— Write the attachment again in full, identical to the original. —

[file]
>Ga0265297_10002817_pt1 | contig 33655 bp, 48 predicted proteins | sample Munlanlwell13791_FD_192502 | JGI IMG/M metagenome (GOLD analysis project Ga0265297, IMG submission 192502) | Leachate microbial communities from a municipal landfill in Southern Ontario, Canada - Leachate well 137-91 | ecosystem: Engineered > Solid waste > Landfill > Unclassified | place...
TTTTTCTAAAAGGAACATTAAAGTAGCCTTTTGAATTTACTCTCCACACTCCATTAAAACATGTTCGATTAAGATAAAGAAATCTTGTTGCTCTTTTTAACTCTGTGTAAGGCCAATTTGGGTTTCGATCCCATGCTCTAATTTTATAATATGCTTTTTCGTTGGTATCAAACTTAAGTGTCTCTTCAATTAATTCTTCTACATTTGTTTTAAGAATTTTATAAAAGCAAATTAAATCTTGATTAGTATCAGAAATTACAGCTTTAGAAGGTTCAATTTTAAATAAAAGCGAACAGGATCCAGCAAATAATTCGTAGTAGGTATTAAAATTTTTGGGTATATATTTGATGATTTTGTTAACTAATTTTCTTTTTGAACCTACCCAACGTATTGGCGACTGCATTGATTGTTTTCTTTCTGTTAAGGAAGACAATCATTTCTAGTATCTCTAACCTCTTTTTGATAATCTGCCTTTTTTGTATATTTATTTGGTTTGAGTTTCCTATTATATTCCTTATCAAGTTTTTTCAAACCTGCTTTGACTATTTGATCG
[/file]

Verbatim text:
>Ga0265297_10002817_pt1 | contig 33655 bp, 48 predicted proteins | sample Munlanlwell13791_FD_192502 | JGI IMG/M metagenome (GOLD analysis project Ga0265297, IMG submission 192502) | Leachate microbial communities from a municipal landfill in Southern Ontario, Canada - Leachate well 137-91 | ecosystem: Engineered > Solid waste > Landfill > Unclassified | place...
TTTTTCTAAAAGGAACATTAAAGTAGCCTTTTGAATTTACTCTCCACACTCCATTAAAACATGTTCGATTAAGATAAAGAAATCTTGTTGCTCTTTTTAACTCTGTGTAAGGCCAATTTGGGTTTCGATCCCATGCTCTAATTTTATAATATGCTTTTTCGTTGGTATCAAACTTAAGTGTCTCTTCAATTAATTCTTCTACATTTGTTTTAAGAATTTTATAAAAGCAAATTAAATCTTGATTAGTATCAGAAATTACAGCTTTAGAAGGTTCAATTTTAAATAAAAGCGAACAGGATCCAGCAAATAATTCGTAGTAGGTATTAAAATTTTTGGGTATATATTTGATGATTTTGTTAACTAATTTTCTTTTTGAACCTACCCAACGTATTGGCGACTGCATTGATTGTTTTCTTTCTGTTAAGGAAGACAATCATTTCTAGTATCTCTAACCTCTTTTTGATAATCTGCCTTTTTTGTATATTTATTTGGTTTGAGTTTCCTATTATATTCCTTATCAAGTTTTTTCAAACCTGCTTTGACTATTTGATCG